Paul's Internet Landfill/ 2022/ The NDP and Vote Splitting

The NDP and Vote Splitting

The provincial election is long gone and forgotten by now, but a few days ago I realized the NDP are idiots, and I have been fuming since.

Doug Ford got his big majority, but as usual it was a phony one. Voter turnout was low, and a lot more people voted NDP or Liberal than voted PC. In riding after riding the NDP and Liberals split the vote, and the PCs sailed through. I feel it would have been reasonably easy for the NDP to shift some Liberal votes their way, and they squandered the opportunity.

On paper, the NDP supports proportional representation. (They did not actually implement proportional representation in BC, but that is another story.) The Liberals, meanwhile, have sabotaged electoral reform twice, and at best support alternative vote. That leaves them vulnerable to parties that actually support electoral reform.

I feel many people did not feel enthusiastic about either Andrea Horwath or Steven Del Duca. But the NDP had an edge here: they were the official opposition, and they had a chance to form the government if they could consolidate votes. Not every Liberal voter would hold their nose and vote NDP, but I bet enough would if they had sufficient incentive. In this election, there were two incentives: preventing Ford from getting re-elected, and never having to worry about vote-splitting again. If the NDP had made a solid commitment to end vote-splitting and introduce electoral reform if elected, they could have consolidated a lot of votes. If nothing else, they would have given voters incentive to throw their votes to the NDP rather than the Liberals.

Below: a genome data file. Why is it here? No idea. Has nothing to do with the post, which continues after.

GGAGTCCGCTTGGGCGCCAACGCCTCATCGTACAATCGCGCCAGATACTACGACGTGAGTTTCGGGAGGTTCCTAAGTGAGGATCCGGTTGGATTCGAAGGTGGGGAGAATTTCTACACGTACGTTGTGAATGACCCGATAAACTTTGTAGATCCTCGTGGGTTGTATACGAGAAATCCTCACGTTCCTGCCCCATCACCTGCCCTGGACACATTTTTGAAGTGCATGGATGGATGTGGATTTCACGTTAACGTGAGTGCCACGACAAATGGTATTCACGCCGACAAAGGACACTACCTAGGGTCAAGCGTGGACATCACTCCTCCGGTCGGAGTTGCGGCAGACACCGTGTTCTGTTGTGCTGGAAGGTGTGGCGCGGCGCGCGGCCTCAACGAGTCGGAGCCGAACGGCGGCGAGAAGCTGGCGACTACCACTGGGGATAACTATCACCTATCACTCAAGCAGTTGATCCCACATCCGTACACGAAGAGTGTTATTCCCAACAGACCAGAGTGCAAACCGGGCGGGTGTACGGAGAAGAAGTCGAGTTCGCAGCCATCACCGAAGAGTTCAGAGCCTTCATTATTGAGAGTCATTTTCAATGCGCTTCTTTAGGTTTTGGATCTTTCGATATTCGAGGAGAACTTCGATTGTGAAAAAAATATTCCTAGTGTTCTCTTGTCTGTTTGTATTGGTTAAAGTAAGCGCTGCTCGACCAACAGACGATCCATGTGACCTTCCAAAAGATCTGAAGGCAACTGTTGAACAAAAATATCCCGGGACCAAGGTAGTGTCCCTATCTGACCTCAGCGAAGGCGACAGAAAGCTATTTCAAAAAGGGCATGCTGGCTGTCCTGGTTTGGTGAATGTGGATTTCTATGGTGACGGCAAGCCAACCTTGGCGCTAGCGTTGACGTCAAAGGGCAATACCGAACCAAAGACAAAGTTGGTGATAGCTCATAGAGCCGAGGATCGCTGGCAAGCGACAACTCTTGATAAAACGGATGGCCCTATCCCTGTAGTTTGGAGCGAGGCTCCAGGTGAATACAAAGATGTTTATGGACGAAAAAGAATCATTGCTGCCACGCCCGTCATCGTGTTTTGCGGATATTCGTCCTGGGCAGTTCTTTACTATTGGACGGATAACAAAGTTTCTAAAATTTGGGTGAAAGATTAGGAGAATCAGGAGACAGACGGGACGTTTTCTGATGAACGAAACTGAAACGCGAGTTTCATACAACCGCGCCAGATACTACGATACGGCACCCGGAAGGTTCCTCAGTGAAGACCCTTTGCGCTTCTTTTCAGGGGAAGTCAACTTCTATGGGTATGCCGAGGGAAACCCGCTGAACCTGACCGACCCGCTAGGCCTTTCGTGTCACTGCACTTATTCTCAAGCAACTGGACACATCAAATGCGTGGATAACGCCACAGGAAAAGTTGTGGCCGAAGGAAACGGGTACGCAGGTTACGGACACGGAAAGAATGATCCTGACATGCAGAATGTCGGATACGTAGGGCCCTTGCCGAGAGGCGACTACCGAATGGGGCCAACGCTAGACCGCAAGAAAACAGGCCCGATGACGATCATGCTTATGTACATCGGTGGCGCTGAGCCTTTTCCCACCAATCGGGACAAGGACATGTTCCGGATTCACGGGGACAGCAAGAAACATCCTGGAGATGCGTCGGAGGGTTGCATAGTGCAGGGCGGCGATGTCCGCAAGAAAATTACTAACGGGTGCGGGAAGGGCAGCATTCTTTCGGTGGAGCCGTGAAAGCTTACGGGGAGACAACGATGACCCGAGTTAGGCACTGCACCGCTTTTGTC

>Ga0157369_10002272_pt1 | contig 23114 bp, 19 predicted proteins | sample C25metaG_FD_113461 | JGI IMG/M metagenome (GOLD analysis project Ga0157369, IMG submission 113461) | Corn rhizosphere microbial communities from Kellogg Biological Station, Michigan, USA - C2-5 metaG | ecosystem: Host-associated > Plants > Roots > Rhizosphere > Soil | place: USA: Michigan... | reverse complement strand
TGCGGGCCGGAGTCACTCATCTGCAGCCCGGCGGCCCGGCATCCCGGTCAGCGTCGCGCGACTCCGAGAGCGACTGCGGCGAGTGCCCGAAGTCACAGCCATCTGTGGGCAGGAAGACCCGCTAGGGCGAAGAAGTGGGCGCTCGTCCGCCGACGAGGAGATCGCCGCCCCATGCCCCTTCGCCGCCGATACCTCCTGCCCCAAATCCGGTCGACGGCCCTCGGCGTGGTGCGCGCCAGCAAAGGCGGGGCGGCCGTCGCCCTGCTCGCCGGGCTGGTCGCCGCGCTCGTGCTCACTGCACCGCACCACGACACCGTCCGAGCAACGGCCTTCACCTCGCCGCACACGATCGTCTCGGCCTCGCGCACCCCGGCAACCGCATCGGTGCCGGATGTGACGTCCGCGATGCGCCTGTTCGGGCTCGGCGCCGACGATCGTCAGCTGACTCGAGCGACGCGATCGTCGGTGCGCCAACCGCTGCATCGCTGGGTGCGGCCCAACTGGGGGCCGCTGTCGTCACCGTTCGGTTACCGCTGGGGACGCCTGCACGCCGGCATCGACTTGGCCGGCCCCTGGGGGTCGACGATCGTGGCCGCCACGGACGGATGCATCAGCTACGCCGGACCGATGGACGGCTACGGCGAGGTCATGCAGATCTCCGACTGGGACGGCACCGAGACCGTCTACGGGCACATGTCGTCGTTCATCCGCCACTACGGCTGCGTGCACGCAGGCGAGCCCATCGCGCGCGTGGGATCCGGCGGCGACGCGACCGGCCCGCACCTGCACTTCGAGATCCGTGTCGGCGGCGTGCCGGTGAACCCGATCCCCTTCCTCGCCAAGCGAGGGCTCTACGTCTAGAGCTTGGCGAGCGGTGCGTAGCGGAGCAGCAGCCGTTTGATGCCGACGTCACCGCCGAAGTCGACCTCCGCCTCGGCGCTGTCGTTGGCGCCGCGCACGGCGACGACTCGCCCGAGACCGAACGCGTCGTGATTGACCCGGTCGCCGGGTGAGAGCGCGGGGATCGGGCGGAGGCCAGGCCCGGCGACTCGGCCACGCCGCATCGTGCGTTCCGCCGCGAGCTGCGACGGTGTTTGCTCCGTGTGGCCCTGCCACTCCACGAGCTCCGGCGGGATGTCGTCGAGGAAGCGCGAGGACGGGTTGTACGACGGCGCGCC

The Liberals, of course, would convince the NDP of being disingenous (possibly pointing to failed electoral reform in BC) but they would not be able to speak too loudly about this. They probably would say that Ontario voters "rejected" electoral reform in 2007, but the NDP had a clear rebuttal to this: it is 2022, and voters can clearly see the consequences of vote splitting, and of the tired Liberal talking point that "A vote for the NDP is a vote for Doug Ford". Given the two parties had such similar policy platforms this election, this would have been a clear way to distinguish the two.

I do not know that such a policy would have won the NDP the election. I do feel it would have pushed a bunch of seats towards the NDP, so that the PCs would not have won such an overwhelming majority. In hindsight, this would not have hurt the Liberals much, since they only won eight seats anyways.

(While I am at it, can I say that "Buck a Ride" was an incredibly boneheaded slogan to adopt? First, the Libs were plagiarizing Doug Ford. Secondly they were adopting a Doug Ford policy that was widely ridiculed. The Liberals really don't have a clue. A pox on their house.)

I am sure the NDP brought up electoral reform a little. But they did not acknowledge that voters were stuck having to decide between them and the Liberals, because they boasted of winning all the seats when that clearly was not going to happen. With every election and every crazy result, electoral reform talking points infiltrate the mainstream. But instead of capitalizing, the NDP blew it. A pox on their house, too.